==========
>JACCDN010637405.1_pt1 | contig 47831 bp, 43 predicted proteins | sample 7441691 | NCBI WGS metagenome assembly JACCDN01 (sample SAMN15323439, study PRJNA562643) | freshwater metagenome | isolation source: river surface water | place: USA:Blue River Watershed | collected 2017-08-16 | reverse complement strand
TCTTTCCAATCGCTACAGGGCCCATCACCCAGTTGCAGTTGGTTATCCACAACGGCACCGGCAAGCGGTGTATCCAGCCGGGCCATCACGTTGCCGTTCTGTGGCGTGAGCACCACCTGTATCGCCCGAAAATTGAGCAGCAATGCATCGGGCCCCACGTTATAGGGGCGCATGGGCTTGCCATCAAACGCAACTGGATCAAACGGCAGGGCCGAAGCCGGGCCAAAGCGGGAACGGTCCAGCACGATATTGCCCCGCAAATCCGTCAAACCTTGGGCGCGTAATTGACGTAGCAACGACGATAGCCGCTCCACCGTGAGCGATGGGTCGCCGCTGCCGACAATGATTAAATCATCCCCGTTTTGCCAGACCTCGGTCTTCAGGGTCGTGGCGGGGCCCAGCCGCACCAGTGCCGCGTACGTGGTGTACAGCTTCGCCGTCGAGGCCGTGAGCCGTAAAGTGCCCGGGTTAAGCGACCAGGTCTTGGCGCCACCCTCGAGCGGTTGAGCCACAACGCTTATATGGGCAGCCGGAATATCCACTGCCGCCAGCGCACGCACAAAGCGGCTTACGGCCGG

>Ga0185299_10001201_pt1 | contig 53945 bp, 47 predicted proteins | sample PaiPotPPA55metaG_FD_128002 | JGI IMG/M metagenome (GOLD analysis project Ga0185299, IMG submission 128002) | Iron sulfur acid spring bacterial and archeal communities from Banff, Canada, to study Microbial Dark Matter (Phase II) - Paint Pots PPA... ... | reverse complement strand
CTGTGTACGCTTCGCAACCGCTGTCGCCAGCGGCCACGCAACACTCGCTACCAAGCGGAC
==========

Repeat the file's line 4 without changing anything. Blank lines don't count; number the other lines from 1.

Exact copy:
CTGTGTACGCTTCGCAACCGCTGTCGCCAGCGGCCACGCAACACTCGCTACCAAGCGGAC